PS3 Demo–Overlord: Raising Hell Underwhelms

There were two games I was upset were unavailable on the PS3 when I purchased the system. One was Bioshock, the other was Overlord.

Though Overlord didn’t get the greatest reviews on the Xbox, conceptually, it is one hell of a great idea. We’re all sick of playing happy, blonde, skinny elves with noble hearts and idealistic warriors whose do-gooder attitudes make them about as much fun as cardboard boxes. Today’s discerning gamer demands variety. We want to be evil, dammit, and destroy the world!

I was happy to see that the Overlord series is coming to the PS3 in the form of Overlord:
Raising Hell.

It looks like it’s going to be the original Xbox release with all the content and hopefully a few updates. I was happier to see that there was a free demo on the PS3.

It’s great that developers are allowing us to play these free demos because I would sure hate to waste my money on a piece of crap like Overlord. While the concept remains good, this game, like many a PS3 hopeful, sucks (see Viking, Haze, Iron Man). It belongs on the PS2. The camera is cranky, the control of minions is clunky, and the graphics are just plain mediocre. In an era of overall masterpieces (GTA IV, Metal Gear Solid 4, and Resistance: Fall of Man) and graphical wonders (Uncharted: Drake’s Fortune) this type of subpar game is just simply inexcusable (again, see Viking, Haze, Iron Man, etc.).

If developers insist on re-releasing on a different platform, they should at least take the time to get it right. This one is mailed in.

Thankfully, some developers are giving us a free sampling of the shit sandwiches they are peddling, and, since most of us prefer turkey or roast beef, we get to not waste our money buying the final product.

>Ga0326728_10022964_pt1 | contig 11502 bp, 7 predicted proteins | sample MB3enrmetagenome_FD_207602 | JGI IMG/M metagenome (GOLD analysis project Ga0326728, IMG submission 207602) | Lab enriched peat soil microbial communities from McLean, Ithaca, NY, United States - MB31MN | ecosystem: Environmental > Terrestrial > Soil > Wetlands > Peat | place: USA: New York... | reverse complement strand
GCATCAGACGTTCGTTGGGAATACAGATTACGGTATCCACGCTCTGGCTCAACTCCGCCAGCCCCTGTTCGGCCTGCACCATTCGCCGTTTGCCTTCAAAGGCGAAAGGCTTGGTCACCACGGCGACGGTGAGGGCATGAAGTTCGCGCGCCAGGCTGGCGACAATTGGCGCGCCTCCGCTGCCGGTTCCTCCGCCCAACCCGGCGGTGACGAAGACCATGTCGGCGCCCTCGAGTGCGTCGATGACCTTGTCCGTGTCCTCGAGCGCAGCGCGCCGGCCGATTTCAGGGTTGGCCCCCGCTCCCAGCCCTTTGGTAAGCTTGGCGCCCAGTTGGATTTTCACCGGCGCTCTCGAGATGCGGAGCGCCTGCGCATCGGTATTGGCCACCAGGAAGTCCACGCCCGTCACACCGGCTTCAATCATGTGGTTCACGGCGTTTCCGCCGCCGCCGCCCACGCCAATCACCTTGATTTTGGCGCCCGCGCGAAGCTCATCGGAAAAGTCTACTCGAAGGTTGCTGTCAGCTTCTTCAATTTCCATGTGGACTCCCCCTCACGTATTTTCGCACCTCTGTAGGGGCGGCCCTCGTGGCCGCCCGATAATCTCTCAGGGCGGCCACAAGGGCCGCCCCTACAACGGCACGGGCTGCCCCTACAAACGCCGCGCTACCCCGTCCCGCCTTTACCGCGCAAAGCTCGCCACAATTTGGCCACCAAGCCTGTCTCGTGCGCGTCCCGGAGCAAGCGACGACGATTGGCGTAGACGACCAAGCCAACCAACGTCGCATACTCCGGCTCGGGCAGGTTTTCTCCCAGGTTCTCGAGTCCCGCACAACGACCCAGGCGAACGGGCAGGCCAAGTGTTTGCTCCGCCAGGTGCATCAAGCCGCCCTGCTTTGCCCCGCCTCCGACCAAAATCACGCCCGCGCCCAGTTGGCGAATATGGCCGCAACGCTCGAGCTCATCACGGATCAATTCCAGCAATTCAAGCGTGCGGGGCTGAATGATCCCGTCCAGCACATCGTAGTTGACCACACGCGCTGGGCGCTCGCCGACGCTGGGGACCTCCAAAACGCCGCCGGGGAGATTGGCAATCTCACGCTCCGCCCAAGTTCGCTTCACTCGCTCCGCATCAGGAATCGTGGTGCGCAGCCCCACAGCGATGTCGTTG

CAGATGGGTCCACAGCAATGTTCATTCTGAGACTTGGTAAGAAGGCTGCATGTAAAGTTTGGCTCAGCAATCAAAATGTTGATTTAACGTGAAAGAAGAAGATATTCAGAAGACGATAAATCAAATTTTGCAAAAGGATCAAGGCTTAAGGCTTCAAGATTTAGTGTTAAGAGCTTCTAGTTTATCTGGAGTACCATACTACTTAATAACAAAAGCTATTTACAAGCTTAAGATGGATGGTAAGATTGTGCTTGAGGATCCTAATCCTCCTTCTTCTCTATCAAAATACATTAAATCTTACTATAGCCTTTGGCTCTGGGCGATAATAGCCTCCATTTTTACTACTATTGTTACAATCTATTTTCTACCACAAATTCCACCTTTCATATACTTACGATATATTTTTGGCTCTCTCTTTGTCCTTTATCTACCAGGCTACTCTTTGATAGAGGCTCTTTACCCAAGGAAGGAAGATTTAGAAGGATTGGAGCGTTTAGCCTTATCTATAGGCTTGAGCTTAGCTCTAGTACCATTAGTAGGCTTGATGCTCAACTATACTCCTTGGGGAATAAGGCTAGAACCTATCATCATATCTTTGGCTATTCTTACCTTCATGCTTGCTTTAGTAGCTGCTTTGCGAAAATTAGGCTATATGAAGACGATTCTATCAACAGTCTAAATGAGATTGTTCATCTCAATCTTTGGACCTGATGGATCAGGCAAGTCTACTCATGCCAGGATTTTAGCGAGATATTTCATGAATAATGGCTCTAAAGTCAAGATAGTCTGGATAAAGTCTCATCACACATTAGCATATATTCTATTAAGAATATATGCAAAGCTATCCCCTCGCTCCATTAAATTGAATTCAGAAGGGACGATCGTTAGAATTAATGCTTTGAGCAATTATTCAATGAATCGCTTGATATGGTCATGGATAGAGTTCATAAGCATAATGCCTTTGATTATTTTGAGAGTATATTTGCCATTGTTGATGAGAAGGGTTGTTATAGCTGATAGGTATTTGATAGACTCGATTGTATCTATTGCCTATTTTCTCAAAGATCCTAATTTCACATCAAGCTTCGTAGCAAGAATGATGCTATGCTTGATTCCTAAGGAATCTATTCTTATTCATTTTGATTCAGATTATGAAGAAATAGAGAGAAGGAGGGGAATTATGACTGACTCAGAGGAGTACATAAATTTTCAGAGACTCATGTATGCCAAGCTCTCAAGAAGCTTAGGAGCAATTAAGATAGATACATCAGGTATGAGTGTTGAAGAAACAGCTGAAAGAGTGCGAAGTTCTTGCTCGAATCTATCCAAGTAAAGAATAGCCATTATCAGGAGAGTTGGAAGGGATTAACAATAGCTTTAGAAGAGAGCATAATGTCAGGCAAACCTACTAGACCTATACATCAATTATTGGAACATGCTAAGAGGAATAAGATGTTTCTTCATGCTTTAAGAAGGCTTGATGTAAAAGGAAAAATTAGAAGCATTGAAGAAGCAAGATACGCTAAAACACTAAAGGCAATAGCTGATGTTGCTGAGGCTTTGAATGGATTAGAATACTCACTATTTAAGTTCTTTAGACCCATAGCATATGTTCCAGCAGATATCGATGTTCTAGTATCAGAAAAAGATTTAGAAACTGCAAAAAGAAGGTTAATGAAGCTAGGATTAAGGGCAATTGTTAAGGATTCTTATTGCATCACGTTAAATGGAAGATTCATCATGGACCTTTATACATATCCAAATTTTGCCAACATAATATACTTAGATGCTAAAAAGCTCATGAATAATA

I hold out hope for the PS3 Overlord, but I’ve learned my lesson with Viking: Battle for Asgard (god I’m sick of games with :colons: in their title, is that required now?). I certainly won’t be waiting in line to pick it up on the release date.

Check it out yourself. It’s free, and if you’re a nerdy loser (you are, since you’re reading this) like me, you’ve got the 30 minutes to download, play, and be disappointed. Maybe the developers are playing a cosmic trick on us: only a truly evil Overlord would subject people to something this bad.

Let me just give you one final frustrating example of what is wrong with this game. You are allegedly an evil bastard. You come upon a farmer who has been tied up as a scarecrow by some Halflings who took over his farm. He begs for your help. Your minions go destroy his farm (good, er, I mean, evil!) and kill the halflings, but when I tried to kill the scarecrow farmer as well (I am a merciless and evil overlord, right?) I could not cut him to shreds. Lame.

On a side note, I wonder how the free demos actually work out for sales. They certainly can’t help bad games. I’m assuming in the future developers will realize this and junk games will no longer have free downloads, just like crappy movies never allow critics to review them before the release date.


More Sword: Heavenly Sword Addendum

Eugene was kind enough to lend me his copy of Heavenly Sword, and I played through the entire thing in a day. Eugene’s excellent review was thorough and spot-on, so no need to rehash the entire game in my own post. I would like to touch on a few points, though.

Sixaxis? More Like Sixasskiss

In just about every post I’ve made — or conversation I’ve had — mentioning the topic, I’ve railed against the PS3’s Sixaxis controller. At its worst (e.g., Ratchet and Clank’s laser-cutting connect-the-dots tasks), it’s almost pushed me to quit otherwise great games. At its best (Folklore’s system of yanking souls from defeated enemies), it’s been tolerable but unnecessary.